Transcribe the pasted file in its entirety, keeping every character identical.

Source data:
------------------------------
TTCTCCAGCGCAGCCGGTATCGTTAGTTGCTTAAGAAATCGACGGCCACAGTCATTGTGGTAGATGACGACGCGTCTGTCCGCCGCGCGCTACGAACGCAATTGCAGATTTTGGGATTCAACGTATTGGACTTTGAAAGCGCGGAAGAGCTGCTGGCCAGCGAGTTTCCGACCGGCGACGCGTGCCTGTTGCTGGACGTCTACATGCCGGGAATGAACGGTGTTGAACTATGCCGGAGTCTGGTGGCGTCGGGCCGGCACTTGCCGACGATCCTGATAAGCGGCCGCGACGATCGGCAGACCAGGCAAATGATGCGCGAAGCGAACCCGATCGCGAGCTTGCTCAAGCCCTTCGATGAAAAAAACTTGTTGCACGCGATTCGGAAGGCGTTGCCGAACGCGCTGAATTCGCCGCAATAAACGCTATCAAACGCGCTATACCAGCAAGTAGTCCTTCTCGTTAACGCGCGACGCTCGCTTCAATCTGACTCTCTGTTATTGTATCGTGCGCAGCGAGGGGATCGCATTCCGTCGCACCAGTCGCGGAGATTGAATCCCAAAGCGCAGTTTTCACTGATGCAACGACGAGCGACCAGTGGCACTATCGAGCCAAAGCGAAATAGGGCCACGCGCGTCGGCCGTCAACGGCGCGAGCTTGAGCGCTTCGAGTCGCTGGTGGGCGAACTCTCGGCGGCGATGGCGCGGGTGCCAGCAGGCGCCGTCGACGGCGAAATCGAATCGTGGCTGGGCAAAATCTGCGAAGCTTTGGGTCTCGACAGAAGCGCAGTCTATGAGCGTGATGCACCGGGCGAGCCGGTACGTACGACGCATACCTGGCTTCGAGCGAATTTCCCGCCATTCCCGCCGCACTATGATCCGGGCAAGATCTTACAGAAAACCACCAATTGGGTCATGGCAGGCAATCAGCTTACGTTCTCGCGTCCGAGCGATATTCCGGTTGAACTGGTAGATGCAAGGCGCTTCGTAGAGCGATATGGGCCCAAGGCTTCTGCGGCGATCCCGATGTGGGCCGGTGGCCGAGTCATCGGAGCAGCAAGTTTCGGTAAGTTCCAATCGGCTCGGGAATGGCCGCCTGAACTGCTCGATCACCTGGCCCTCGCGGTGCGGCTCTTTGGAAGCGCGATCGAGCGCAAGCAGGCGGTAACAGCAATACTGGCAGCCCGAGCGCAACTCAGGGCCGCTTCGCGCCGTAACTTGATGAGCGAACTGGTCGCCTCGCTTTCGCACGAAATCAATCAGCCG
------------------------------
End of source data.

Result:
TTCTCCAGCGCAGCCGGTATCGTTAGTTGCTTAAGAAATCGACGGCCACAGTCATTGTGGTAGATGACGACGCGTCTGTCCGCCGCGCGCTACGAACGCAATTGCAGATTTTGGGATTCAACGTATTGGACTTTGAAAGCGCGGAAGAGCTGCTGGCCAGCGAGTTTCCGACCGGCGACGCGTGCCTGTTGCTGGACGTCTACATGCCGGGAATGAACGGTGTTGAACTATGCCGGAGTCTGGTGGCGTCGGGCCGGCACTTGCCGACGATCCTGATAAGCGGCCGCGACGATCGGCAGACCAGGCAAATGATGCGCGAAGCGAACCCGATCGCGAGCTTGCTCAAGCCCTTCGATGAAAAAAACTTGTTGCACGCGATTCGGAAGGCGTTGCCGAACGCGCTGAATTCGCCGCAATAAACGCTATCAAACGCGCTATACCAGCAAGTAGTCCTTCTCGTTAACGCGCGACGCTCGCTTCAATCTGACTCTCTGTTATTGTATCGTGCGCAGCGAGGGGATCGCATTCCGTCGCACCAGTCGCGGAGATTGAATCCCAAAGCGCAGTTTTCACTGATGCAACGACGAGCGACCAGTGGCACTATCGAGCCAAAGCGAAATAGGGCCACGCGCGTCGGCCGTCAACGGCGCGAGCTTGAGCGCTTCGAGTCGCTGGTGGGCGAACTCTCGGCGGCGATGGCGCGGGTGCCAGCAGGCGCCGTCGACGGCGAAATCGAATCGTGGCTGGGCAAAATCTGCGAAGCTTTGGGTCTCGACAGAAGCGCAGTCTATGAGCGTGATGCACCGGGCGAGCCGGTACGTACGACGCATACCTGGCTTCGAGCGAATTTCCCGCCATTCCCGCCGCACTATGATCCGGGCAAGATCTTACAGAAAACCACCAATTGGGTCATGGCAGGCAATCAGCTTACGTTCTCGCGTCCGAGCGATATTCCGGTTGAACTGGTAGATGCAAGGCGCTTCGTAGAGCGATATGGGCCCAAGGCTTCTGCGGCGATCCCGATGTGGGCCGGTGGCCGAGTCATCGGAGCAGCAAGTTTCGGTAAGTTCCAATCGGCTCGGGAATGGCCGCCTGAACTGCTCGATCACCTGGCCCTCGCGGTGCGGCTCTTTGGAAGCGCGATCGAGCGCAAGCAGGCGGTAACAGCAATACTGGCAGCCCGAGCGCAACTCAGGGCCGCTTCGCGCCGTAACTTGATGAGCGAACTGGTCGCCTCGCTTTCGCACGAAATCAATCAGCCG